Category Archives: United States

Bill Moyers and Dr. Sidney Wolfe on Health Care Reform

Washington’s abuzz about health care, but why isn’t a single-payer plan an option on the table? Public Citizen’s Dr. Sidney Wolfe and Physicians for a National Health Program’s Dr. David Himmelstein on the political and logistical feasibility of health care reform.

Bill Moyers Journal

Leave a comment

Filed under Government, health, Politics, United States

And That Ends the Entomology Lesson…

About a year ago my son, Ben called from his apartment in a Minneapolis suburb, he had just returned from a week of camping at an outdoor concert when he noticed a massive beetle about the length of his hand on his bag. He thought it was dead so he poked it. The beetle began vibrating, opened its massive wings and took a flying leap to his wall.

Ben was quite on the phone for a minute then said…”yeah,” in a low quiet voice, pausing again, “…all I could do was scream.” He paused, “I gave the guy down the hall beer to kill it”

Yesterday, my oldest son Nick called me over to an area of the driveway where a similarly large beetle had landed on the dogs rear end before falling to the ground. It reminded so much of the beetle Ben described that I decided to take a picture and see if it was the same bug and maybe even find out what kind of beetle it was.

As I snapped the camera the beetle vibrated, opened its wings and took a flying leap at me.  Like my son,  I screamed, so loud that all noise from activity in the neighborhood went silent including the birds and the only audible sound was Nick mumbling “…and that ends the entomology lesson.”

Reblog this post [with Zemanta]

Leave a comment

Filed under Fiction Writing, Home & Garden, Humor, Life, Minnesota, Science, United States

How I’d Improve the American Education System

My daughter is immune deficient and has been an online high school student for about 2 years. I think the best and most cost effective solution to improving the American education system is to build a hybrid that blends the best online education has to offer in a public school setting.

Here’s how it could work:

Each student is provided a laptop computer to work off of  and they independently study digital textbooks, watch podcasts on  subjects they are studying and complete assignments, all within an online learning environment.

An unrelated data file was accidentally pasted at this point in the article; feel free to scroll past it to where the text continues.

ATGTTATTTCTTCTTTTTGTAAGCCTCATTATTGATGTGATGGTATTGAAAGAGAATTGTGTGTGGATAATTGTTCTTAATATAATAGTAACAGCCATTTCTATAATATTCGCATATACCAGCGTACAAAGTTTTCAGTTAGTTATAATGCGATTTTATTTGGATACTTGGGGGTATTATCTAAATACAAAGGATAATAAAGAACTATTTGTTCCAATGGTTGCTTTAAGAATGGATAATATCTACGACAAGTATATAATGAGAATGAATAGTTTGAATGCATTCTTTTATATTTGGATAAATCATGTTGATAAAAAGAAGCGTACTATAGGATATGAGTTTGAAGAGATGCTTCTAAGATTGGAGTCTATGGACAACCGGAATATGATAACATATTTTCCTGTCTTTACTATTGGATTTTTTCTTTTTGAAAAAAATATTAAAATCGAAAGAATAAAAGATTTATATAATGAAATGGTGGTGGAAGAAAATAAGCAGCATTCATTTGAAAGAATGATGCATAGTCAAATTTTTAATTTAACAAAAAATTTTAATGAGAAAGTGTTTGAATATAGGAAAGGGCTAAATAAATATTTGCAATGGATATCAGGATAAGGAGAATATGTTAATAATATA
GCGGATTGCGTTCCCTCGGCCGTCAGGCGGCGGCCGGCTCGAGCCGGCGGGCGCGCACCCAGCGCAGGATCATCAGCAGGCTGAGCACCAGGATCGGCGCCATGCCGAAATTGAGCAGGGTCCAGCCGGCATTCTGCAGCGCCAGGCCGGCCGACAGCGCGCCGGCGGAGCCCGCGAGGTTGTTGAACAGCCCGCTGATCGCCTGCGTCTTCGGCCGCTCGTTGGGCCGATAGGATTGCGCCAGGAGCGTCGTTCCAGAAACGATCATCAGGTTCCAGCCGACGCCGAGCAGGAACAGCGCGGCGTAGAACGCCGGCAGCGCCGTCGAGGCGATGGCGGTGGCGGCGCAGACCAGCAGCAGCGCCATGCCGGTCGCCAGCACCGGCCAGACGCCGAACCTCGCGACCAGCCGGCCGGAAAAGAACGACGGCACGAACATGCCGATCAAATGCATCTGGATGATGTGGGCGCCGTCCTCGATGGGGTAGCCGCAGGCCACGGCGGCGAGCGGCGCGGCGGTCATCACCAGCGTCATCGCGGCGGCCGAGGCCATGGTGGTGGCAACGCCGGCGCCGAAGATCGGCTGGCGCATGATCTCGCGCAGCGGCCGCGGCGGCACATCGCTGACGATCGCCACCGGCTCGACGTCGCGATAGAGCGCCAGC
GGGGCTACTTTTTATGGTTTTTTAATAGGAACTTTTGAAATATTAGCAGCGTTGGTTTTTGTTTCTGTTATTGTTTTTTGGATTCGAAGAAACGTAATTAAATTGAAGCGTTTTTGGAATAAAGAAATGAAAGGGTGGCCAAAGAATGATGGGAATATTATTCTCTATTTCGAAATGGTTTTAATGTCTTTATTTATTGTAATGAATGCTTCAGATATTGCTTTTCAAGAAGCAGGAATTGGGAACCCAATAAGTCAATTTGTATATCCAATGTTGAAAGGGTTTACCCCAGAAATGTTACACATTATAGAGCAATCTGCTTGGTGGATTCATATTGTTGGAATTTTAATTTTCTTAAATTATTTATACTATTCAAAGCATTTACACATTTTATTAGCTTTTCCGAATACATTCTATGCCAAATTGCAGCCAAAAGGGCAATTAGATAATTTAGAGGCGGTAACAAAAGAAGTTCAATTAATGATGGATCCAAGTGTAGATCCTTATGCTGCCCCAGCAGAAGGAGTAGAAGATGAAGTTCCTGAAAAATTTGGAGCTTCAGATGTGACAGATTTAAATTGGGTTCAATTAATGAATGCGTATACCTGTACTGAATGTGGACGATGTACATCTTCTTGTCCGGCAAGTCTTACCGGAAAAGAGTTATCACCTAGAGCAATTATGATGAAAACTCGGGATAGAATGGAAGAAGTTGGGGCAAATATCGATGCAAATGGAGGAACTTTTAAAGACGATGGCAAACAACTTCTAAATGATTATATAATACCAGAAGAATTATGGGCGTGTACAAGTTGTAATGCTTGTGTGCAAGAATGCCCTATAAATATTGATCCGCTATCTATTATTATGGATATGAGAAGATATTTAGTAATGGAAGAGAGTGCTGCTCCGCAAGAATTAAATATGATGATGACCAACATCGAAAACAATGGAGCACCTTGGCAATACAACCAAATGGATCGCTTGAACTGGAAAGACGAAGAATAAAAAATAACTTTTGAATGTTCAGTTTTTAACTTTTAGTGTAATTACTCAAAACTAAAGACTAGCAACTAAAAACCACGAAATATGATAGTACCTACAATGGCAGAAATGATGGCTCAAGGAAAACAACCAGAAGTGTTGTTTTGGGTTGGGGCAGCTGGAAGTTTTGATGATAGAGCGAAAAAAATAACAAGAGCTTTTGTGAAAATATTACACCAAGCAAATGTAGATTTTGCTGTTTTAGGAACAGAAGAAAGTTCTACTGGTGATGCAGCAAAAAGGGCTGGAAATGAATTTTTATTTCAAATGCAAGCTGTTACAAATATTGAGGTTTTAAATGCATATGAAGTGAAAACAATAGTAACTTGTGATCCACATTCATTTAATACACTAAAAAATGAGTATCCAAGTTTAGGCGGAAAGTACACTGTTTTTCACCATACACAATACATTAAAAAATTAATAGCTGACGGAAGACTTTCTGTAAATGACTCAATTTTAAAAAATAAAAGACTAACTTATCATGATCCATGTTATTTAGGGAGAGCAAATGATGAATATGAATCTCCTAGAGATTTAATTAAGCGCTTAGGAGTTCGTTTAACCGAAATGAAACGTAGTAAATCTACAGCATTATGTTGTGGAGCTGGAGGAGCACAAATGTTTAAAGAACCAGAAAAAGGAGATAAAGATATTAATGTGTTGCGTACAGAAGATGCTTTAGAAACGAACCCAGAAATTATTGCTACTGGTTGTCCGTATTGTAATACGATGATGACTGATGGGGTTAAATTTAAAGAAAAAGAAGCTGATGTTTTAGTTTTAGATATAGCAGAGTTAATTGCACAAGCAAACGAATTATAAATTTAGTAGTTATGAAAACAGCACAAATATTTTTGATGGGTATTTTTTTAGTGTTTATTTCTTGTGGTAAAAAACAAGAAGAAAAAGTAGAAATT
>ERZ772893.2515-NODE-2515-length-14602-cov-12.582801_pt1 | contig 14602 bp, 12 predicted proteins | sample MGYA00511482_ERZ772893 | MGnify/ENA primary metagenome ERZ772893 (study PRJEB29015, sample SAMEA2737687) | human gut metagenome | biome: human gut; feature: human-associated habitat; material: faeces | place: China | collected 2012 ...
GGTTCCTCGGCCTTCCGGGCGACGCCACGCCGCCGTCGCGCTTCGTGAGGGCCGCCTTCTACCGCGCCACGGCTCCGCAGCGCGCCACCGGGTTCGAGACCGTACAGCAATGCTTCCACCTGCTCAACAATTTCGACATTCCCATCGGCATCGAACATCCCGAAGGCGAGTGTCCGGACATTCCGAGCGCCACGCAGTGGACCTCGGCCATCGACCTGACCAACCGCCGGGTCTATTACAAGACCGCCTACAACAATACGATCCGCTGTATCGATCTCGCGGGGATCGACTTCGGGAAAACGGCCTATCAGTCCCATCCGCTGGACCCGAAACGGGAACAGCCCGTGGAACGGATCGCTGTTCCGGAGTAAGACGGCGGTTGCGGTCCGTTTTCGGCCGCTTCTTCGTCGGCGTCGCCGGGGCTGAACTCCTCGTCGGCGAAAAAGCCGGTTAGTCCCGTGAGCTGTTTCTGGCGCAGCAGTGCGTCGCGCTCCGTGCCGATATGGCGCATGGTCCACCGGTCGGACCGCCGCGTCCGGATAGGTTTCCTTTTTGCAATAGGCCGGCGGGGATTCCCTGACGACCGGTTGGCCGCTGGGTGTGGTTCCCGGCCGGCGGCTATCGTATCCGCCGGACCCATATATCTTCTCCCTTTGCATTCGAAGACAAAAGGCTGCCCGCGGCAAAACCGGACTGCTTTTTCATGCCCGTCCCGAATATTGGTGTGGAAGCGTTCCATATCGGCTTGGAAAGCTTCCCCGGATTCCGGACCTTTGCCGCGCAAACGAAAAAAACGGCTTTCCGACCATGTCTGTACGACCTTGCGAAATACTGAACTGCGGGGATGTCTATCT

At first blush it doesn’t sound earth shattering but consider these net impacts:

The use of podcasting would allow the US Dept of Education (DOE) to hire the worlds best and brightest educators to deliver the curriculum because the person doesn’t need to be in each classroom to teach students. (Imagine  Stephen Hawking podcasting a high school physics course.) Such a change in the delivery of material would allow the US DOE to establish uniformity in the quality of instructors and instruction being provided to all schools EVERYWHERE regardless of the communities financial health. On site teaching staff can then focus on the students who are struggling and need additional instruction.

An education hybrid of public and online education would also allow the US DOE to offer a huge variety of courses to ALL schools everywhere regardless of who is available in that geographic location to teach. As a public school student my daughter could choose from a couple foreign languages, as an online student in rural Minnesota she studied Mandarin Chinese.

Even more important, these courses are self paced, students can move through coursework as quickly as they like or they can take the the time they need. Unlike the current industrial model of education, a 9th grader could work well above grade level while remaining grouped among his or her peers, students could even graduate early and or start college from the very same classroom environment. This would mean that the best and the brightest in our country would no longer have to wait for average learners to catch up and it can all be done within the confines of a single classroom.

Individual schools could allow rural students  the option of attending in person or online cutting the need for additional space and busing. Students with health problems, like my daughter, could still attend their local school by attending online when they are sick. School districts could eliminate the need for home-bound tutors, substitute teachers and even snow days.